So That We Do Not Harm, Commandments V-VII

2016/03/06 Laetare – Manuscript


In Matthew 22, Jesus’ opponents came to Him to try and trap Him with a trick question. They asked Him, “Teacher, what is the great commandment in the Law?” Jesus answered, “You shall love the Lord your God with all your heart and with all your soul and with all your mind. This is the great and first commandment. And a second is like it: You shall love your neighbor as yourself.” When speaking about the Law, the Ten Commandments, Jesus divided them into two categories: our relationship with God and our relationships with other people. We call them the first and second tables of the Law. The first table contains the first three Commandments, which teach us to love and honor God above all things. The second table of the Law are the commandments which direct our relationships with the people around us, the Fourth through Tenth.

We last looked at the Fourth Commandment, where God teaches us to love and honor Him, by loving, cherishing, and obeying those whom He gives us to act in His stead. The Fourth Commandment speaks primarily about the relationship between parents and children, but also about other offices that God has instituted for our good, such as the government and the pastoral office. It teaches us about the relationship we have with the neighbors who are above us in station. Today we’ll look at the Fifth through Seventh Commandments. They direct and protect our relationships with the neighbors around us, beside us (as in marriage), and across from us. In these commandments we learn how God desires us to behave toward our neighbor in Christ: to do no harm, but instead, to do good.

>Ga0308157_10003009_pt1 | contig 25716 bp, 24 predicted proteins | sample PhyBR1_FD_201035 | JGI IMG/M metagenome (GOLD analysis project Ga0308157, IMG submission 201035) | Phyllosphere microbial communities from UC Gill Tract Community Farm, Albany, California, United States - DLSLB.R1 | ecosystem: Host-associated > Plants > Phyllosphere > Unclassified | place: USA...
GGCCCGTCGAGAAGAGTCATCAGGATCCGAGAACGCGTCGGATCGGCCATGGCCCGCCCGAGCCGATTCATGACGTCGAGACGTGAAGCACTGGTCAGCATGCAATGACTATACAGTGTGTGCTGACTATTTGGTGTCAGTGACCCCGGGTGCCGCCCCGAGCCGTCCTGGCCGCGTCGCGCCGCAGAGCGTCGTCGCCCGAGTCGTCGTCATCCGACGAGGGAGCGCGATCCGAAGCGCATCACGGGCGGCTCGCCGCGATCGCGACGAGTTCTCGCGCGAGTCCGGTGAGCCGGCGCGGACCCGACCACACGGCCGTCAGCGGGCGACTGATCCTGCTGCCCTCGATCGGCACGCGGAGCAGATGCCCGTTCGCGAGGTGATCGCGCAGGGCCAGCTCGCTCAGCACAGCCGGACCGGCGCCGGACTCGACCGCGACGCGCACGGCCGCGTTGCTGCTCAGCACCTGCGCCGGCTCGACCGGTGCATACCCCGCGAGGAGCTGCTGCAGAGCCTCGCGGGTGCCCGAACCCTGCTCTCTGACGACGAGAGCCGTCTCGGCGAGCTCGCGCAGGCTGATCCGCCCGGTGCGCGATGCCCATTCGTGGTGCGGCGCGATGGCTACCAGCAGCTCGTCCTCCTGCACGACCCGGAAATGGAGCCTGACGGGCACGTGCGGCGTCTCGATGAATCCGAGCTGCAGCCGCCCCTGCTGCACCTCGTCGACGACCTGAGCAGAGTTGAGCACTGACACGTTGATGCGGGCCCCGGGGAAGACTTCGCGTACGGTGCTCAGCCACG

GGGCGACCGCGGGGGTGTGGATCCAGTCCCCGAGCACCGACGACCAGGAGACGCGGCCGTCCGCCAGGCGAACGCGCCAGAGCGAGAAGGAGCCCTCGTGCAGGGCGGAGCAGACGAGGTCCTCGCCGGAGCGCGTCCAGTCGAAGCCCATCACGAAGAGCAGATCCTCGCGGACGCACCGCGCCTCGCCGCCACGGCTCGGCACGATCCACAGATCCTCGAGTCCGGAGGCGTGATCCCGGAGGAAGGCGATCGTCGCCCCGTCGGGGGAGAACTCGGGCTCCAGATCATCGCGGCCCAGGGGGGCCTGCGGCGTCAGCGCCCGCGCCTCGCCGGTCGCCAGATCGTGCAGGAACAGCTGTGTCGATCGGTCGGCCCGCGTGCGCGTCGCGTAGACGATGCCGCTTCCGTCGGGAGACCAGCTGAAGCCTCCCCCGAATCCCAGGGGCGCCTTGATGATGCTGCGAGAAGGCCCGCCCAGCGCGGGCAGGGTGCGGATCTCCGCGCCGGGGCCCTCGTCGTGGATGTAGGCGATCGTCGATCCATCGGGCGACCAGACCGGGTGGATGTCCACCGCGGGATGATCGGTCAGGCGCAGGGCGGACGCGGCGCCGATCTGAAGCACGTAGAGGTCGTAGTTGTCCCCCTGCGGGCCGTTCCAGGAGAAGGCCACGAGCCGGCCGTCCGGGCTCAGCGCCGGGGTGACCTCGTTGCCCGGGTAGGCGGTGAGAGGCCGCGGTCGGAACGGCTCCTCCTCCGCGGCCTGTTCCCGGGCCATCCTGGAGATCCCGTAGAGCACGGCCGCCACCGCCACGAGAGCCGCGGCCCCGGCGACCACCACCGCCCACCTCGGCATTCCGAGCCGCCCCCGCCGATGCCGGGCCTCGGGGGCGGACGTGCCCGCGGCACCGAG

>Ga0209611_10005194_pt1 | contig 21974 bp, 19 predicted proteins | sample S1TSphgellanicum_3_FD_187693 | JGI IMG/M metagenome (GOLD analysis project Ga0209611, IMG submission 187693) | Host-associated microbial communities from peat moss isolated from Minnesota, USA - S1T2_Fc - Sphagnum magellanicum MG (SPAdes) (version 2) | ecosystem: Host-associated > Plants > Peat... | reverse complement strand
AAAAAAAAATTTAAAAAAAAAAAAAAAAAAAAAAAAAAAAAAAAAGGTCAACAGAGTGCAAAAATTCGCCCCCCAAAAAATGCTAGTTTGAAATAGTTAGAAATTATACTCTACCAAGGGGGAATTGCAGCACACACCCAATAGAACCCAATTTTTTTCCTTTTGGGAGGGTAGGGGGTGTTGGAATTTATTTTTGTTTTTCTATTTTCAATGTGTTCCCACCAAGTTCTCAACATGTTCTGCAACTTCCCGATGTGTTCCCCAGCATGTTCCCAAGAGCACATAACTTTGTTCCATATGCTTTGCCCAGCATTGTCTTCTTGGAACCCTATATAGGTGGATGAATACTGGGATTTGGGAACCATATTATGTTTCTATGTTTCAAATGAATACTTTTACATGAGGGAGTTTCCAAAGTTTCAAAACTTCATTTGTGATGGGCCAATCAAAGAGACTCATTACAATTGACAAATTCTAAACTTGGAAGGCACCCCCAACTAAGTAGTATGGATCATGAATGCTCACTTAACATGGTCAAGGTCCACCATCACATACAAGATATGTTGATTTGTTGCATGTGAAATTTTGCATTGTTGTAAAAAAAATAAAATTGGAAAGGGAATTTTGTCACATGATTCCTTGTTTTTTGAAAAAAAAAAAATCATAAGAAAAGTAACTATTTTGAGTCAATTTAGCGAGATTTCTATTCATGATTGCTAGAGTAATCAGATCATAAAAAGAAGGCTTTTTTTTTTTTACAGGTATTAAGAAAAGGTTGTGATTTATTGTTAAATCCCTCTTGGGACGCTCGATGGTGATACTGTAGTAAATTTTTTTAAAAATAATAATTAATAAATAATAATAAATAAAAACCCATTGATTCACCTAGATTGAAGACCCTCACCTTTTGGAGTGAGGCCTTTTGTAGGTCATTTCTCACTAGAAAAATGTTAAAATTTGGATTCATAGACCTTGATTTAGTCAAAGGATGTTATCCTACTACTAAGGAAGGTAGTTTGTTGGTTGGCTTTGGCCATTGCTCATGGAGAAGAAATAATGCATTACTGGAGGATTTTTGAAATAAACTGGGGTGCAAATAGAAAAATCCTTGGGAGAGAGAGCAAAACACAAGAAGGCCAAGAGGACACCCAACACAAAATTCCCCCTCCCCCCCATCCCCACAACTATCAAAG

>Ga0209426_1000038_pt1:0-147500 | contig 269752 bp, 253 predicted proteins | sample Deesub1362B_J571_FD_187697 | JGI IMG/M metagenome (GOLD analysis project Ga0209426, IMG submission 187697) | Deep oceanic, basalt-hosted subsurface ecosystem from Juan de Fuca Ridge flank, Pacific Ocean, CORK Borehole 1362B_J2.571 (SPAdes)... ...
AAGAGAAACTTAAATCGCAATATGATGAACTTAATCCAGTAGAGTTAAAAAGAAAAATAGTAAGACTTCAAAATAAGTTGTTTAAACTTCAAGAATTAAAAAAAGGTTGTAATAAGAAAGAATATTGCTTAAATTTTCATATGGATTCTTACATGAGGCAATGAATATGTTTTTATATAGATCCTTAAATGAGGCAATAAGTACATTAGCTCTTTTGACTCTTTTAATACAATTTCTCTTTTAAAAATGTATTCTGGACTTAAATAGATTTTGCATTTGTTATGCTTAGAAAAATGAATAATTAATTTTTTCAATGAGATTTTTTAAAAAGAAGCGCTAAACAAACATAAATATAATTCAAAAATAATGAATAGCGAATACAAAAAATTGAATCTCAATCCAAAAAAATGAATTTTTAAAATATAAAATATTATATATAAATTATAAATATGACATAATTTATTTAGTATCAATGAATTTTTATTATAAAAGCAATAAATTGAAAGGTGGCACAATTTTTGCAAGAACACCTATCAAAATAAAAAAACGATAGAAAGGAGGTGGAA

We’ll continue using the Commandments as printed in the front of our hymnal. The Fifth Commandment is “You shall not murder. What does this mean? We should fear and love God so that we do not hurt or harm our neighbor in his body, but help and support him in every physical need.” In this commandment we move from how we relate to those whom God has placed over us to those whom He places around us in our daily lives. In short, we are forbidden in this commandment to do our neighbor harm. But first, we’re using the word “neighbor” a lot today; who is our neighbor? This is the question that prompted the parable of the Good Samaritan. The answer: everyone is our neighbor. Therefore, we should do no harm to anyone. The government is exempted from this commandment when it lawfully punishes evil and fights just wars.

Now, what does it mean to harm our neighbor? This commandment directs us first to avoid physical harm. This means that as individuals, we do not have the authority from God to take the life of another person. The straight-up meaning of the commandment we understand: Don’t murder. But, there are other areas of life that this commandment speaks to, such as abortion and euthanasia. Both of these involve taking the lives of those around us who are the most vulnerable, who themselves are individual creations of God and are loved by Him. All life is to be cherished and preserved as a gift from God.

The Hebrew word for murder also includes the understanding that sometimes our neglect can lead to the physical harm and death of others. Such as, if you see someone in distress on the side of the road, and you just keep driving while they die, that would be breaking the Fifth Commandment. Jesus also says that if you are harboring anger and hatred against your brother, or if there is animosity in your heart toward another person, that is also sin. Therefore, the Fifth Commandment teaches us to do no harm to our neighbor, but instead to do good. We are to feed the hungry, clothe the naked, house the homeless, visit the prisoner, sharing with all the love that we first received from Christ.


The love that we receive from Christ, the love that He has for the Church – His Bride – is also the model of love between a man and his wife. The Fifth Commandment teaches us about our relationship with those around us. The Sixth Commandment teaches us about the most intimate relationship many of us have: the neighbor beside us, who is in fact one flesh with us in marriage – our spouse. The Sixth Commandment says, “You shall not commit adultery. What does this mean? We should fear and love God so that we lead a sexually pure and decent life in what we say and do, and husband and wife love and honor each other.” In this Commandment God protects and honors the estate of marriage by teaching us to live chaste lives in what we say and do.